FIG. 3 is a schematic isometric diagram illustrating an exemplary form of a MEM switch 90 suitable for use in the array 50 of FIG. 1. As shown therein, and more particularly described in Larson et al., "Microactuators for GaAs-Based Microwave Integrated Circuits," id., this exemplary type of switch is a cantilevered beam micro-machined "bendable" switch. Applying a dc voltage between the beam 92 and the ground plane 94 closes the switch 90. Removing the voltage opens the switch.
The MEM switches can be fabricated with microstrip delay lines or phase shift circuits integrated on a common ceramic module. FIG. 4 is an isometric view of a 4-bit phase shift circuit 100A' implemented with MEM switches on a ceramic substrate 130. This circuit can replace the time delay circuit 100A of FIG. 2. MEM switches are employed to select 22 degree, 45 degree, 90 degree and 180 degree phase shift increments. A microstrip transmission line conductor pattern 140 is formed on the surface of the dielectric substrate 130. MEM switches 150A-150D control the 22 degree and 45 degree phase shift sections 160 and 162, respectively. MEM switches 150E and 150F control the 90 degree phase shift section 164. MEM switches 150H-150I control the 180 degree phase shift section 166. The architecture of the circuit 110A' has been employed with PIN diodes; in this embodiment, the MEM switches have replaced the PIN diodes.
An important advantage of the MEM switch is its low loss over a wide frequency range. FIG. 5 is a graph plotting measured values for the closed state insertion loss and the open state isolation of an exemplary MEM switch over a broad frequency range, showing that the MEM device is broadband and the RF insertion loss is less than 1 dB at frequencies as high as 50 GHz. Table 1 sets out exemplary performance and characteristic data for a four-bit MEM-based time delay/phase shift device in accordance with the invention.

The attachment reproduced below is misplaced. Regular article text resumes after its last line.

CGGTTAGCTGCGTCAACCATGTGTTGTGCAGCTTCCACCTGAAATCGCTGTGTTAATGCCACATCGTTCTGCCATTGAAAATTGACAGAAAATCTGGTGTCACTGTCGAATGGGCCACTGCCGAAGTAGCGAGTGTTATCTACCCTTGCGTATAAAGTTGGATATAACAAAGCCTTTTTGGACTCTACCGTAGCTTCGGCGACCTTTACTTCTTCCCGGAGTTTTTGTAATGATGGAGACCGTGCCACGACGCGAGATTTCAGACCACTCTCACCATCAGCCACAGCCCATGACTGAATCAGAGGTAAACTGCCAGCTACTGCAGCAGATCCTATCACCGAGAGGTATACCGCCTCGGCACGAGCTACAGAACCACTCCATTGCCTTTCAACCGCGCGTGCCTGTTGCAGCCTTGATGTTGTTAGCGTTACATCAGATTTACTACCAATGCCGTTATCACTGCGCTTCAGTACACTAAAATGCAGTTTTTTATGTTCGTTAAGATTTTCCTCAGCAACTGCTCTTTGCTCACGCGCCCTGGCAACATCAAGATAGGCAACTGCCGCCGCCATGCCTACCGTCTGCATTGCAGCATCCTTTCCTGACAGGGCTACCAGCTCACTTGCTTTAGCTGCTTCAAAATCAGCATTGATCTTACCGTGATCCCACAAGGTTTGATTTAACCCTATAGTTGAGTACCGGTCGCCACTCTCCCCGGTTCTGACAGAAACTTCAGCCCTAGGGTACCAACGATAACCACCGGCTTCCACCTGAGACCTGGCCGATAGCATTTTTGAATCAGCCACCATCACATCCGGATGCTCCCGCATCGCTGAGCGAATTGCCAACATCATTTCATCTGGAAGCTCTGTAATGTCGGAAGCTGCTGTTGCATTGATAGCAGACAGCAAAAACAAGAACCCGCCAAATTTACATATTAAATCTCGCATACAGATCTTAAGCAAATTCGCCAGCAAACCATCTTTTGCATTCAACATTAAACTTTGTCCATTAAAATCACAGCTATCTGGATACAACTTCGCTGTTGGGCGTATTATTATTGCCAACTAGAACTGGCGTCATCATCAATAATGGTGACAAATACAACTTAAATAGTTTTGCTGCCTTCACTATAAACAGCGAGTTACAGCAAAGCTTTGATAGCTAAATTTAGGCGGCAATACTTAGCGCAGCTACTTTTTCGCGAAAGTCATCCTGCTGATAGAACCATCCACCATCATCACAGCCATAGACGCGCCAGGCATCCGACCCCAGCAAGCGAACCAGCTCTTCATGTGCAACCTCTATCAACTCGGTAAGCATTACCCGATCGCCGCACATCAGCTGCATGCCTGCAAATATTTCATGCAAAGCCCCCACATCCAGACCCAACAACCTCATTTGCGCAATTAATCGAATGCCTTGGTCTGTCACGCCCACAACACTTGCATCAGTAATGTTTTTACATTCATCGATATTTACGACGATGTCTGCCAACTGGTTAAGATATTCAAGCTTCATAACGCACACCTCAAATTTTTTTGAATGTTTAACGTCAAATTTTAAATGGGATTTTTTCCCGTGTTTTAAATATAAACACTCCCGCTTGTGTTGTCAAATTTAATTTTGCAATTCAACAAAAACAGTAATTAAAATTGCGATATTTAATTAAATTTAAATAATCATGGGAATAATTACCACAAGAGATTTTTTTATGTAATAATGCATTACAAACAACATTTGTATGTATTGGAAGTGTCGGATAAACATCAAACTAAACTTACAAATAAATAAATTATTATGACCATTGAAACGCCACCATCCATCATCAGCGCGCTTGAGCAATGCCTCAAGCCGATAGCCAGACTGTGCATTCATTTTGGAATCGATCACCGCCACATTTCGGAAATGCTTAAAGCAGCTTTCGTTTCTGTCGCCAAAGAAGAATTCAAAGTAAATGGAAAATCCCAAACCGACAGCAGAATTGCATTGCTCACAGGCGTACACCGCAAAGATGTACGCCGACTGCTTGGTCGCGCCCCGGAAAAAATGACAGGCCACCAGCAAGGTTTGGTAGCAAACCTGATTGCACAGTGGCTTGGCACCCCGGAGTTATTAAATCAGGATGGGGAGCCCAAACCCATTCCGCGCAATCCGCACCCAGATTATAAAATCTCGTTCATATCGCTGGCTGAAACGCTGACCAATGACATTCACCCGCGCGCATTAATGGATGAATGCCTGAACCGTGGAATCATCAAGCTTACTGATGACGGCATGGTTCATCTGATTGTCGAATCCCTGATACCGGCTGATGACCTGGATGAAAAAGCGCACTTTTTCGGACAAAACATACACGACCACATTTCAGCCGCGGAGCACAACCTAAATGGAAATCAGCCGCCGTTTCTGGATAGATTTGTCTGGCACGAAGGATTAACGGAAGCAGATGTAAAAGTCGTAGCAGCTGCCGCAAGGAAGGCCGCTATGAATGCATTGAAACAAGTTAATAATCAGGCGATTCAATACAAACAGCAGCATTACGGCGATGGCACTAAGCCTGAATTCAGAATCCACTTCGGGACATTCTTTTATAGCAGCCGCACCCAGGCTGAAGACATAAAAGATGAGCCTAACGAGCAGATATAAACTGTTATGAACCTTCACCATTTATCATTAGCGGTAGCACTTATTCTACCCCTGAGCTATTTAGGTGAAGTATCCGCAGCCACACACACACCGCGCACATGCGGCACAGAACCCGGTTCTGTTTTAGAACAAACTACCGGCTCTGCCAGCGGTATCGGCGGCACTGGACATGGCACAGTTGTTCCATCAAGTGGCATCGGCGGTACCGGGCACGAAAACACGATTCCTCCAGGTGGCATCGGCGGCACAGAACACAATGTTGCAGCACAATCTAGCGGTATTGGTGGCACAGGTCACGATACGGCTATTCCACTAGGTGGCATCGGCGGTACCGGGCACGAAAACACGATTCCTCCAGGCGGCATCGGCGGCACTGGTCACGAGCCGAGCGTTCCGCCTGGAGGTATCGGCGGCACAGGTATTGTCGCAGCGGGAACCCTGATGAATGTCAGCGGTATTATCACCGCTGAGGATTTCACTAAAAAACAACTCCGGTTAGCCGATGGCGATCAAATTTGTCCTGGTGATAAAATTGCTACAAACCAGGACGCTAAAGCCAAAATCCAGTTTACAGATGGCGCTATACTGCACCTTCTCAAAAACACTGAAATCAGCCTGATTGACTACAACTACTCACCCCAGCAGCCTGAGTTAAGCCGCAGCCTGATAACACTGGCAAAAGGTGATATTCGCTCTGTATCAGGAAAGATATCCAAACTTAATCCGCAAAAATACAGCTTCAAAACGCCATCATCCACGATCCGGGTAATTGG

TABLE 1______________________________________Parameter Performance______________________________________No. of phase bits 4: 180, 90, 45, 22.2 degreesFrequency 14-15 GHzInsertion Loss <3.0 dB at 14.5 GHzReturn Loss < -15 dB, all states 14.5 GHzBias Voltage 10 to 40 VBias Current 0RF Power >10 mWattsSwitching Time 10-20 microsecondsSize <2 mm square______________________________________
A phased array radar system has been described which is capable of extremely broadband operation, e.g.in exemplary applications on the order of 2-45 GHz, yet with significantly reduced power consumption over conventional phased array systems. The applications for which the invention is particularly useful include those employing frequencies above 10 GHz, and the millimeter wave applications. The MEM components can be designed to have a net electromagnetic insertion loss significantly lower than losses associated with PIN diode switches. For example, an MEM-based 4-bit true-time delay or phase shifter operating at 20 GHz can be designed to have a maximum net loss of 1.6 dB, as compared to a typical loss of 8-10 dB for a PIN diode based phased shifter.
It is understood that the above-described embodiments are merely illustrative of the possible specific embodiments which may represent principles of the present invention. Other arrangements may readily be devised in accordance with these principles by those skilled in the art without departing from the scope and spirit of the invention.
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|U.S. Classification||342/375, 333/144, 333/262, 333/139|
|International Classification||H01H59/00, G01S7/02, H01Q3/26, H01Q3/38, G01S7/28|
|Cooperative Classification||H01H59/0009, H01Q3/2682, H01Q3/2605|
|European Classification||H01Q3/26C, H01Q3/26T|
|Oct 29, 1996||AS||Assignment|
Owner name: HUGHES ELECTRONICS, CALIFORNIA
Free format text: ASSIGNMENT OF ASSIGNORS INTEREST;ASSIGNORS:LOO, ROBERT Y.;LAM, JUAN F.;JONES, VINCE L.;AND OTHERS;REEL/FRAME:008257/0848;SIGNING DATES FROM 19960913 TO 19961021
|Feb 10, 1998||AS||Assignment|
Owner name: HUGHES ELECTRONICS CORPORATION, CALIFORNIA
Free format text: ASSIGNMENT OF ASSIGNORS INTEREST;ASSIGNOR:HE HOLDINGS INC., DBA HUGHES ELECTRONICS, FORMERLY KNOWN AS HUGHES AIRCRAFT COMPANY;REEL/FRAME:008968/0428
Effective date: 19951208